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Imachi Nkwu: Trade and the Commons

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  • Fenske, James

Abstract

The conventional view is that an increase in the value of a natural resource can lead to private property over it. Many Igbo groups in Nigeria, however, curtailed private rights over palm trees in response to the palm produce trade of the nineteenth and early twentieth centuries. I use the Ostrom (2007, 2009) framework for analyzing social-ecological systems to guide the construction of a model of this transition. An increase in the resource price leads the owner to prefer communal harvesting, which simplifies monitoring against theft. I support this framework with evidence from colonial court records. “Palm cutting always cause palaver.†Obuba of Ububa, Nkwo Udara Civil Suit 111/37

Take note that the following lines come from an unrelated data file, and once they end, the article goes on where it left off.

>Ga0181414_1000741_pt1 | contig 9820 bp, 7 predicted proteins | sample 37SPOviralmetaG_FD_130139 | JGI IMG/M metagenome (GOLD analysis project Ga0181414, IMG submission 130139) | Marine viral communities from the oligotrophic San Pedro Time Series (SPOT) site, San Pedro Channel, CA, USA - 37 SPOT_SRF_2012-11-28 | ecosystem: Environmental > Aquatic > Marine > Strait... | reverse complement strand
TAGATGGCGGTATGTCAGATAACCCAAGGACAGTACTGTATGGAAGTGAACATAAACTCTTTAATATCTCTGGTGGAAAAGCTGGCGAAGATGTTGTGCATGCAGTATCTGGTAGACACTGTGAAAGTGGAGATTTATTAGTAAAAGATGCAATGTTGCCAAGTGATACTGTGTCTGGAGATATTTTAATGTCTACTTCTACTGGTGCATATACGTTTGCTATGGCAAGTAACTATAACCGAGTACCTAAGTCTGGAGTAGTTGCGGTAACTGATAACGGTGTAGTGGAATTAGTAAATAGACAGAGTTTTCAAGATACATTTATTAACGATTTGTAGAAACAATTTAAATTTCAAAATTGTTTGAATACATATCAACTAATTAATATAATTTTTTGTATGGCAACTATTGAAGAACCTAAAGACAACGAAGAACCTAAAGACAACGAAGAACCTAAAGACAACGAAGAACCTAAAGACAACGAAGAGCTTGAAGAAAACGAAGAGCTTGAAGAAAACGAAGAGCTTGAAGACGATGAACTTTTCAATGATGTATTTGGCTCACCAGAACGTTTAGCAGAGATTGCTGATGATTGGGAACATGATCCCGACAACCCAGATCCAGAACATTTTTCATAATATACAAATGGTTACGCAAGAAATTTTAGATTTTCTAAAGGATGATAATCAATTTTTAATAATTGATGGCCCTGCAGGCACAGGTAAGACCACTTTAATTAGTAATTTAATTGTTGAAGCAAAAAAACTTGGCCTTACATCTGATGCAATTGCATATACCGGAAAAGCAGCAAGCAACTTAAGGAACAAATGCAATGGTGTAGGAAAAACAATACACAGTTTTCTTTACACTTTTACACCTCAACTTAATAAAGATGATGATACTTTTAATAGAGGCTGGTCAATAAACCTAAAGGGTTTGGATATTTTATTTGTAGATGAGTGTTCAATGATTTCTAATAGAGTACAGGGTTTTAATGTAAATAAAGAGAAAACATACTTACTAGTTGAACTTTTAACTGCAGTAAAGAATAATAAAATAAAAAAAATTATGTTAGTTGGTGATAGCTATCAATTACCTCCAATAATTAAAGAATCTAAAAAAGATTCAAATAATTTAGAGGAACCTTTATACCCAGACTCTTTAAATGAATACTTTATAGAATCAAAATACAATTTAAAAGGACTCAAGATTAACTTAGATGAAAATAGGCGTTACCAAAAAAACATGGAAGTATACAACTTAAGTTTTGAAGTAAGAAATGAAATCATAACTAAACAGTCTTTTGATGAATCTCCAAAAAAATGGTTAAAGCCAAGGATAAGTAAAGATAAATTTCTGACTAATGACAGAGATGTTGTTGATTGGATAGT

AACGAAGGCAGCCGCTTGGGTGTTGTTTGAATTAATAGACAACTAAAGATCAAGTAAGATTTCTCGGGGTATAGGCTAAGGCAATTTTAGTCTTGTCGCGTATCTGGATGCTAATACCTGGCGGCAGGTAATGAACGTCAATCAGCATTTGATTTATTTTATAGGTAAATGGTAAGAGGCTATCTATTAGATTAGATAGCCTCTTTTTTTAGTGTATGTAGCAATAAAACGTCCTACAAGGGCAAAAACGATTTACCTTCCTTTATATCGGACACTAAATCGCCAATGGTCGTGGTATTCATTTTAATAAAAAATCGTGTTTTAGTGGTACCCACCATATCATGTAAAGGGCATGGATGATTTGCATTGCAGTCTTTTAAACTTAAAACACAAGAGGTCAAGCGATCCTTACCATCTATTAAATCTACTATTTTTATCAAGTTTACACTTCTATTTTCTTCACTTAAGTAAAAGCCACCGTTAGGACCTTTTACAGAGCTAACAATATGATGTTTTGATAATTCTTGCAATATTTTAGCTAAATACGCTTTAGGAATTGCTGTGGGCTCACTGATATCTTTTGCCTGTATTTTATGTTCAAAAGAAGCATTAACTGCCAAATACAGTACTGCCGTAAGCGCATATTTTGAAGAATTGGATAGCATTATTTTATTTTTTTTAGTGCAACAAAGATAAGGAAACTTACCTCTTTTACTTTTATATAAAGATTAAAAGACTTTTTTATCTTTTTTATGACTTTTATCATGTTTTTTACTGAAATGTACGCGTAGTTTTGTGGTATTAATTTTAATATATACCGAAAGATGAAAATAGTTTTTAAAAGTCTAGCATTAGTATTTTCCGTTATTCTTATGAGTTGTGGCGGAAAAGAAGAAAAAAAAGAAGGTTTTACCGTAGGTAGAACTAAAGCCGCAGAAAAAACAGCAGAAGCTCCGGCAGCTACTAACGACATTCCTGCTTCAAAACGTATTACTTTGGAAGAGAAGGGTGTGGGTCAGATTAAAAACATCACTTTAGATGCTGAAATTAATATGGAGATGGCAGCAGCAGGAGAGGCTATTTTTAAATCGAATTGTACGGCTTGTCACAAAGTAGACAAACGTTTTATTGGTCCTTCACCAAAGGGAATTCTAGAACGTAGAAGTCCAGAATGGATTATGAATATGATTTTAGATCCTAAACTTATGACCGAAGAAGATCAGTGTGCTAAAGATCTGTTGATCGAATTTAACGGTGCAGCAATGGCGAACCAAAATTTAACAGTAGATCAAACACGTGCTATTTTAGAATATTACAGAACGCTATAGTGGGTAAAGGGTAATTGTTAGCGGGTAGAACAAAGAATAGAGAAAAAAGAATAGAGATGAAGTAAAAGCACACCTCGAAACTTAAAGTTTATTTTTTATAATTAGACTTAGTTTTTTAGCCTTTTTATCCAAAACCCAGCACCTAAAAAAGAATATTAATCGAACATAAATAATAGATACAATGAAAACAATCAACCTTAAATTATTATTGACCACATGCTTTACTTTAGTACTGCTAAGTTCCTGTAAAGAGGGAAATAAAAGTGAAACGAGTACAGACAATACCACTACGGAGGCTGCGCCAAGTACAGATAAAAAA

Suggested Citation

  • Fenske, James, 2014. "Imachi Nkwu: Trade and the Commons," The Journal of Economic History, Cambridge University Press, vol. 74(1), pages 39-68, March.
  • Handle: RePEc:cup:jechis:v:74:y:2014:i:01:p:39-68_00
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    JEL classification:

    • N57 - Economic History - - Agriculture, Natural Resources, Environment and Extractive Industries - - - Africa; Oceania
    • O10 - Economic Development, Innovation, Technological Change, and Growth - - Economic Development - - - General

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